Today is day 389 after last year's federal elections (the elections took place more than one year ago, on 13 June). The N-VA slates the proposals worked out by the Francophone socialist Elio Di Rupo, the biggest player at the other side of the language divide, who was entrusted with the task of forming a new coalition government and reaching a compromise on a major state reform as formateur. Still, some had hopes as the other parties had earlier accepted Mr Di Rupo's text as a good basis to continue the talks.
The big question on everyone's lips is "what will happen next?" At the press conference, the N-VA said that it remains "stand-by to try and form a new government, but only if our fundamental objections are being taking into account."
"What next?" a journalist asked. "It's now up to the formateur and the other parties", Mr De Wever retorted. However, continuing without the N-VA does not seem an option. The formateur himself had said earlier that the N-VA should be part of a new federal government and earlier today, the Flemish Christian democrats of CD&V said that there is no use in continuing without the N-VA.
On top of that, it's virtually impossible to have a majority at the Flemish side without the 27 seats of the N-VA in Parliament.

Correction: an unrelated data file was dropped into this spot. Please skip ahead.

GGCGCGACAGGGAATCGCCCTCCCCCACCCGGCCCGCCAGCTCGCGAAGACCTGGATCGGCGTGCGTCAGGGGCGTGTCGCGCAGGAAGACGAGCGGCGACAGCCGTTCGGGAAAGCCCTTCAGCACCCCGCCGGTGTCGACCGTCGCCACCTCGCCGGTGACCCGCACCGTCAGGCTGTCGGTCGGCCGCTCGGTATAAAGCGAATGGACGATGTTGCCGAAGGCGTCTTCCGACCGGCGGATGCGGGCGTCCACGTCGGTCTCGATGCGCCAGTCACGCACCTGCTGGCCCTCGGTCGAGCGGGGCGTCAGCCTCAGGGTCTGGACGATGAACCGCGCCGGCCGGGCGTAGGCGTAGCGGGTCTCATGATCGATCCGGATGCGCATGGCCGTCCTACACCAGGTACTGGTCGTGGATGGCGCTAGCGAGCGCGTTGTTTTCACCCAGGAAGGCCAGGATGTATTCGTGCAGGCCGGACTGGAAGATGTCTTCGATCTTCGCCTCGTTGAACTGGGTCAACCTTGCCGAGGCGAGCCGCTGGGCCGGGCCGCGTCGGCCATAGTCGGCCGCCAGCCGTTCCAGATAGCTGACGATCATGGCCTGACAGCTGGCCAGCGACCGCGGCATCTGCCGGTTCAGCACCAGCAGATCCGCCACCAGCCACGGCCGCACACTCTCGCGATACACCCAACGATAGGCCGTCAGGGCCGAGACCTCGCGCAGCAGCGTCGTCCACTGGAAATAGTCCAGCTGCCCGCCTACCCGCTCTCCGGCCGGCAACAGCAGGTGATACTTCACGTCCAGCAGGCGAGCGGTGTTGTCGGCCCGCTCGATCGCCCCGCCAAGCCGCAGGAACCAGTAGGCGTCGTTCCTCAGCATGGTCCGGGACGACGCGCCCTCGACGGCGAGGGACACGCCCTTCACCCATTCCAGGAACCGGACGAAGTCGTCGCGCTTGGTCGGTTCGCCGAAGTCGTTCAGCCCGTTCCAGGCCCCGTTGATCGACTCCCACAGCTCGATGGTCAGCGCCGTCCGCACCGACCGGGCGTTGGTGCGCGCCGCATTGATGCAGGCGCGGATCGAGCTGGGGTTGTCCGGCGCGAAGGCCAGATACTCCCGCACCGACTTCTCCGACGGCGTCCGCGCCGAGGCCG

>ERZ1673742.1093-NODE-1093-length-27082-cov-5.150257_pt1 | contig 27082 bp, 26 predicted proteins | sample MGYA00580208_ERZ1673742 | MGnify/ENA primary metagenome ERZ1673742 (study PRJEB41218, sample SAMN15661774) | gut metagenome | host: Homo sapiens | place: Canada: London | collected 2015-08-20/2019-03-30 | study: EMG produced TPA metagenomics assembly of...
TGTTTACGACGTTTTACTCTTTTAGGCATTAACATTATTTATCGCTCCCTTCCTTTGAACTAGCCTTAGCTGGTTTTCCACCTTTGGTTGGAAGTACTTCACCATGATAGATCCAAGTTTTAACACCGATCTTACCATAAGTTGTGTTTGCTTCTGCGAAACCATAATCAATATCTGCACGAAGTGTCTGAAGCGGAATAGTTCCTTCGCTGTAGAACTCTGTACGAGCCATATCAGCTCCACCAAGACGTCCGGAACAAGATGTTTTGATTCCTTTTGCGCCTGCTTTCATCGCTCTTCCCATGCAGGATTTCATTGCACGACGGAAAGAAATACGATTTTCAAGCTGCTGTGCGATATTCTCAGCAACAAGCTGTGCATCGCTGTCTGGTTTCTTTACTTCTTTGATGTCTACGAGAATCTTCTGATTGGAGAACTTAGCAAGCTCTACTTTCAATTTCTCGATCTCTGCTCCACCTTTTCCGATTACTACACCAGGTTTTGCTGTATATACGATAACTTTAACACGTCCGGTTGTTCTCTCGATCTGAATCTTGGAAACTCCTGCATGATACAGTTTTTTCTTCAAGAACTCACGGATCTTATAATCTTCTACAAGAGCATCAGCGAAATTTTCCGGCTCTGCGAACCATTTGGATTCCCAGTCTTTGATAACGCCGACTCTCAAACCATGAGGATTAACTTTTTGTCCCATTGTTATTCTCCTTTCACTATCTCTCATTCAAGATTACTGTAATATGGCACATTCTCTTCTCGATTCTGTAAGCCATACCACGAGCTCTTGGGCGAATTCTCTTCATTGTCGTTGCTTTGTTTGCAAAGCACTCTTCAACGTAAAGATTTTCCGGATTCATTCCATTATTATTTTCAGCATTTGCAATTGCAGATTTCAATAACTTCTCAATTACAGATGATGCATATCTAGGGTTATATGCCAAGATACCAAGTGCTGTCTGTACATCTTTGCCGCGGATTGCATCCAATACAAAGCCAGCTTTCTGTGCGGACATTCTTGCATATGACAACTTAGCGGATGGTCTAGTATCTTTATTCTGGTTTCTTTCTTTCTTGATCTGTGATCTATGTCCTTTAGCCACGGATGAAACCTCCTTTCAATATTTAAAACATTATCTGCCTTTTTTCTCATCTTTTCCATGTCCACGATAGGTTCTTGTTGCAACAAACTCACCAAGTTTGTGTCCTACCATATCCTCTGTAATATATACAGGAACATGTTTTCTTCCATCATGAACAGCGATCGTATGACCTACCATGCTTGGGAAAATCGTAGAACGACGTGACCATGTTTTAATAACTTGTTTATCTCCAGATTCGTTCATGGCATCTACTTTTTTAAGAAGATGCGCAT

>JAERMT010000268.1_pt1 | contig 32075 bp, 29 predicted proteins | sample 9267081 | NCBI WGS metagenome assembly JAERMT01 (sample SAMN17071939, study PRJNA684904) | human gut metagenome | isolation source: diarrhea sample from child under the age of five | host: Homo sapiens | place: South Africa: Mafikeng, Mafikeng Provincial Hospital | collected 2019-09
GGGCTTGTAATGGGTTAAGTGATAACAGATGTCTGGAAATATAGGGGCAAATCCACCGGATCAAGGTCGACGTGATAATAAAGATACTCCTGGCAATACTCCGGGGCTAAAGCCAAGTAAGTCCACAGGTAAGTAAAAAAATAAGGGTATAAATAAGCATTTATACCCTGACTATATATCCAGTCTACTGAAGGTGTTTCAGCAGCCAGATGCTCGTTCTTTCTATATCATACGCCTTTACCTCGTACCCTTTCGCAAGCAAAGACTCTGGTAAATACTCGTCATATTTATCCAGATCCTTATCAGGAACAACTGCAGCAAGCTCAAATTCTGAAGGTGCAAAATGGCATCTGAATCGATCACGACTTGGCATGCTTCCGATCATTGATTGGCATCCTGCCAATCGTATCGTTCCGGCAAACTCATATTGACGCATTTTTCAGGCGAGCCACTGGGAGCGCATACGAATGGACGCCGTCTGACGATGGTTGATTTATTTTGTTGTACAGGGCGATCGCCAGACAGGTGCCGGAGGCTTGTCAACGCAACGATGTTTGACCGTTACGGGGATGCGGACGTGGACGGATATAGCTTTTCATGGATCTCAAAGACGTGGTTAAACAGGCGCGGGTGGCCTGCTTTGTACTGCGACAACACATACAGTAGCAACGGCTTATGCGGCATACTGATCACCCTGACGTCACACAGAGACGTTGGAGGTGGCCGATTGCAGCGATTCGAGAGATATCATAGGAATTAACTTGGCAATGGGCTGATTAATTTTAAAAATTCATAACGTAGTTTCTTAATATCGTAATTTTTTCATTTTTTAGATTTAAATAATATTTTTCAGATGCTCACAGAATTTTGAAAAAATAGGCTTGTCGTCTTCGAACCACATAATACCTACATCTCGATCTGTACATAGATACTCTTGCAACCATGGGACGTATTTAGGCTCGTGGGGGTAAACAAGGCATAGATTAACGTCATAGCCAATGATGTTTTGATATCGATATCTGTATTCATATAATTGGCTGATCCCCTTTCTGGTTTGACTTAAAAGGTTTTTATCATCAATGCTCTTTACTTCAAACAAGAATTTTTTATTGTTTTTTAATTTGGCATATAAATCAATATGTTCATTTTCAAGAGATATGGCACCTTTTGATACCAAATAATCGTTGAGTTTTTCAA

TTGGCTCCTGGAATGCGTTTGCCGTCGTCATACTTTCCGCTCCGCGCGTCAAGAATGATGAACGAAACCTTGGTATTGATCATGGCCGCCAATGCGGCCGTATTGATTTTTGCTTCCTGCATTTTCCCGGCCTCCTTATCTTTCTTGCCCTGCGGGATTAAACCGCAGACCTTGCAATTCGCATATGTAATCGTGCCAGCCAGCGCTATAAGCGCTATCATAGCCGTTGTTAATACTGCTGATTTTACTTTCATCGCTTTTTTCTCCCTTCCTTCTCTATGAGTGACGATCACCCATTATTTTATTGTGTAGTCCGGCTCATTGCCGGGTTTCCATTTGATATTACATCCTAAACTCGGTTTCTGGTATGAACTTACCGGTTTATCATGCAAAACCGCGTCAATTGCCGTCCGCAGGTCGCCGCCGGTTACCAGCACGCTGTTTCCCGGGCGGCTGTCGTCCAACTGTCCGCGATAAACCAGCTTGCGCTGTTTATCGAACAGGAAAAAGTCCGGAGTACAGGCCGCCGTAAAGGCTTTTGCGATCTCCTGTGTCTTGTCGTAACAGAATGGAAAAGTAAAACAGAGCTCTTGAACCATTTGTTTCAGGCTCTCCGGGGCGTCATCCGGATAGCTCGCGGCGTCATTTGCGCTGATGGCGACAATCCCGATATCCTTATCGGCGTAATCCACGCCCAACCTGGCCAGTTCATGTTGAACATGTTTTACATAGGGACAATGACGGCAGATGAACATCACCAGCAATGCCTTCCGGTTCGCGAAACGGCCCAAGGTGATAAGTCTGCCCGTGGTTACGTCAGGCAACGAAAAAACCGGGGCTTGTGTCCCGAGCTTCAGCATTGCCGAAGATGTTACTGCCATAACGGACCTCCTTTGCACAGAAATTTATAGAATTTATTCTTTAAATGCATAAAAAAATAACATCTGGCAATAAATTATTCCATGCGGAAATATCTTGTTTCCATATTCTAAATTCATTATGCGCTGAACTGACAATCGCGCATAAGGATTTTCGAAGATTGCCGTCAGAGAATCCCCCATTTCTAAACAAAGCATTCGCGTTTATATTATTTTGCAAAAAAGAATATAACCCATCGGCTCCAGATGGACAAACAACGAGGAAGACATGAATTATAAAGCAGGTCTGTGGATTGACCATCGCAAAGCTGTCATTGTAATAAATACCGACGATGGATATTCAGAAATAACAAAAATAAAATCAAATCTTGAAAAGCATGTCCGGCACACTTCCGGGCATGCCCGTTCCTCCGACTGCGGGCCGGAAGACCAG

New elections? Maybe, but how?
Elio Di Rupo is meeting King Albert tomorrow, as planned. He will report on his task as formateur and will probably ask to have his mission stopped. It is expected that he will not make any declarations before meeting the king, who visited a biscuit factory today.
The question is what should happen next. The king can start another round of consultations. Maybe the N-VA hopes to take the initiative this time. However, few people believe that the N-VA can achieve any result in the present climate, after firmly rejecting Di Rupo's compromise text.
Another option will be to hold new elections. Maybe the N-VA is hoping for new elections, as opinion polls revealed that they have even gained ground since last year's elections.
However, even if the political parties would agree to have new elections, these can only take place if the Parliament dissolves itself. However, there is no political majority for this. And what's more, new elections would not bring major changes to the present positions, analysts think.